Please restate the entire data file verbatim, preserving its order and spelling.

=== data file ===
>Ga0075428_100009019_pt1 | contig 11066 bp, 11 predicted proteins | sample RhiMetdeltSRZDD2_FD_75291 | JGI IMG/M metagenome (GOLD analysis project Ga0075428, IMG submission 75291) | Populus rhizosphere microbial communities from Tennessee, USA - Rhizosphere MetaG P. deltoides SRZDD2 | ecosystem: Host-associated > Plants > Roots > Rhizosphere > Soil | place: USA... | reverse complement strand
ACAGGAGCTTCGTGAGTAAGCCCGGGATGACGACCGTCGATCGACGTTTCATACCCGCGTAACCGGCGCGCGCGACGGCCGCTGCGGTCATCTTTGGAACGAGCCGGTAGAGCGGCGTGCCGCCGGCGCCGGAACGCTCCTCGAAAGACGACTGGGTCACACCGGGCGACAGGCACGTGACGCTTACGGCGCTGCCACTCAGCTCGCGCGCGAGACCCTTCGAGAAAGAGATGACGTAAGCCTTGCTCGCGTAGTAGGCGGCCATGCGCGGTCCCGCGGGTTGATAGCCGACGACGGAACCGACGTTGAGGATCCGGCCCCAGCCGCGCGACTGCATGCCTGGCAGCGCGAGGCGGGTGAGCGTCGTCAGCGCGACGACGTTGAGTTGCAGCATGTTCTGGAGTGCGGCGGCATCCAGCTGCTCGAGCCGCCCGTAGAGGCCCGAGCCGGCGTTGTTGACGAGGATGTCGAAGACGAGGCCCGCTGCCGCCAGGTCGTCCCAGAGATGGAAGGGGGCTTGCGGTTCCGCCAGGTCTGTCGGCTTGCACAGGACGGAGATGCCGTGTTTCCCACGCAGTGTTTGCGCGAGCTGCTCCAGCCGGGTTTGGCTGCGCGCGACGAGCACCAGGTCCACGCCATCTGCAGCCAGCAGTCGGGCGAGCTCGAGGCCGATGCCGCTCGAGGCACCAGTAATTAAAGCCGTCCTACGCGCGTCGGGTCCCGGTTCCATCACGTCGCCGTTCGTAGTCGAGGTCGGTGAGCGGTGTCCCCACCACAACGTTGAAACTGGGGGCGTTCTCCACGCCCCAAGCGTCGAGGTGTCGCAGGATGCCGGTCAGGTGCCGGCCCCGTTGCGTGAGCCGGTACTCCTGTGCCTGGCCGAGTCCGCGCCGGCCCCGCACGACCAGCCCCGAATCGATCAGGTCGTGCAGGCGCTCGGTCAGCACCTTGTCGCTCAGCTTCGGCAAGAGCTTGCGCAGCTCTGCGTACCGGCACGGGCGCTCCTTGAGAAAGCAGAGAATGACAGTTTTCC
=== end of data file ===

>Ga0075428_100009019_pt1 | contig 11066 bp, 11 predicted proteins | sample RhiMetdeltSRZDD2_FD_75291 | JGI IMG/M metagenome (GOLD analysis project Ga0075428, IMG submission 75291) | Populus rhizosphere microbial communities from Tennessee, USA - Rhizosphere MetaG P. deltoides SRZDD2 | ecosystem: Host-associated > Plants > Roots > Rhizosphere > Soil | place: USA... | reverse complement strand
ACAGGAGCTTCGTGAGTAAGCCCGGGATGACGACCGTCGATCGACGTTTCATACCCGCGTAACCGGCGCGCGCGACGGCCGCTGCGGTCATCTTTGGAACGAGCCGGTAGAGCGGCGTGCCGCCGGCGCCGGAACGCTCCTCGAAAGACGACTGGGTCACACCGGGCGACAGGCACGTGACGCTTACGGCGCTGCCACTCAGCTCGCGCGCGAGACCCTTCGAGAAAGAGATGACGTAAGCCTTGCTCGCGTAGTAGGCGGCCATGCGCGGTCCCGCGGGTTGATAGCCGACGACGGAACCGACGTTGAGGATCCGGCCCCAGCCGCGCGACTGCATGCCTGGCAGCGCGAGGCGGGTGAGCGTCGTCAGCGCGACGACGTTGAGTTGCAGCATGTTCTGGAGTGCGGCGGCATCCAGCTGCTCGAGCCGCCCGTAGAGGCCCGAGCCGGCGTTGTTGACGAGGATGTCGAAGACGAGGCCCGCTGCCGCCAGGTCGTCCCAGAGATGGAAGGGGGCTTGCGGTTCCGCCAGGTCTGTCGGCTTGCACAGGACGGAGATGCCGTGTTTCCCACGCAGTGTTTGCGCGAGCTGCTCCAGCCGGGTTTGGCTGCGCGCGACGAGCACCAGGTCCACGCCATCTGCAGCCAGCAGTCGGGCGAGCTCGAGGCCGATGCCGCTCGAGGCACCAGTAATTAAAGCCGTCCTACGCGCGTCGGGTCCCGGTTCCATCACGTCGCCGTTCGTAGTCGAGGTCGGTGAGCGGTGTCCCCACCACAACGTTGAAACTGGGGGCGTTCTCCACGCCCCAAGCGTCGAGGTGTCGCAGGATGCCGGTCAGGTGCCGGCCCCGTTGCGTGAGCCGGTACTCCTGTGCCTGGCCGAGTCCGCGCCGGCCCCGCACGACCAGCCCCGAATCGATCAGGTCGTGCAGGCGCTCGGTCAGCACCTTGTCGCTCAGCTTCGGCAAGAGCTTGCGCAGCTCTGCGTACCGGCACGGGCGCTCCTTGAGAAAGCAGAGAATGACAGTTTTCC